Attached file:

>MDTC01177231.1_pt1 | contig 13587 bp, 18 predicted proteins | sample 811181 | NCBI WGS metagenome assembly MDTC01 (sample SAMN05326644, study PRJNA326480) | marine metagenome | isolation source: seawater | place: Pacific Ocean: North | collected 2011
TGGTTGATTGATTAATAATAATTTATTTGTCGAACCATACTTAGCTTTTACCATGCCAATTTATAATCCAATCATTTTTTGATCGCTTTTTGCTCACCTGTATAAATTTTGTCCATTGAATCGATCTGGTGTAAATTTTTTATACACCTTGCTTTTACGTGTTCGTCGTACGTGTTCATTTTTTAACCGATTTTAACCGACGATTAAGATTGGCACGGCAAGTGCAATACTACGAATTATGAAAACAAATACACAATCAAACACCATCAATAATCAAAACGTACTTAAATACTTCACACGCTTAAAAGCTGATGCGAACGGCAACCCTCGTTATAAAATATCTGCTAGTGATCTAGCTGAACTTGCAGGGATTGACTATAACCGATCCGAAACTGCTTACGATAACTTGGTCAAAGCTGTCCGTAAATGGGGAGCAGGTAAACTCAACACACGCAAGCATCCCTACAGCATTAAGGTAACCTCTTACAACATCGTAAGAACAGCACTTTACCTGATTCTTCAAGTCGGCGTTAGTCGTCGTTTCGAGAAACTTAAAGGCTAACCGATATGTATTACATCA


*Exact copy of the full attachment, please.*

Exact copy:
>MDTC01177231.1_pt1 | contig 13587 bp, 18 predicted proteins | sample 811181 | NCBI WGS metagenome assembly MDTC01 (sample SAMN05326644, study PRJNA326480) | marine metagenome | isolation source: seawater | place: Pacific Ocean: North | collected 2011
TGGTTGATTGATTAATAATAATTTATTTGTCGAACCATACTTAGCTTTTACCATGCCAATTTATAATCCAATCATTTTTTGATCGCTTTTTGCTCACCTGTATAAATTTTGTCCATTGAATCGATCTGGTGTAAATTTTTTATACACCTTGCTTTTACGTGTTCGTCGTACGTGTTCATTTTTTAACCGATTTTAACCGACGATTAAGATTGGCACGGCAAGTGCAATACTACGAATTATGAAAACAAATACACAATCAAACACCATCAATAATCAAAACGTACTTAAATACTTCACACGCTTAAAAGCTGATGCGAACGGCAACCCTCGTTATAAAATATCTGCTAGTGATCTAGCTGAACTTGCAGGGATTGACTATAACCGATCCGAAACTGCTTACGATAACTTGGTCAAAGCTGTCCGTAAATGGGGAGCAGGTAAACTCAACACACGCAAGCATCCCTACAGCATTAAGGTAACCTCTTACAACATCGTAAGAACAGCACTTTACCTGATTCTTCAAGTCGGCGTTAGTCGTCGTTTCGAGAAACTTAAAGGCTAACCGATATGTATTACATCA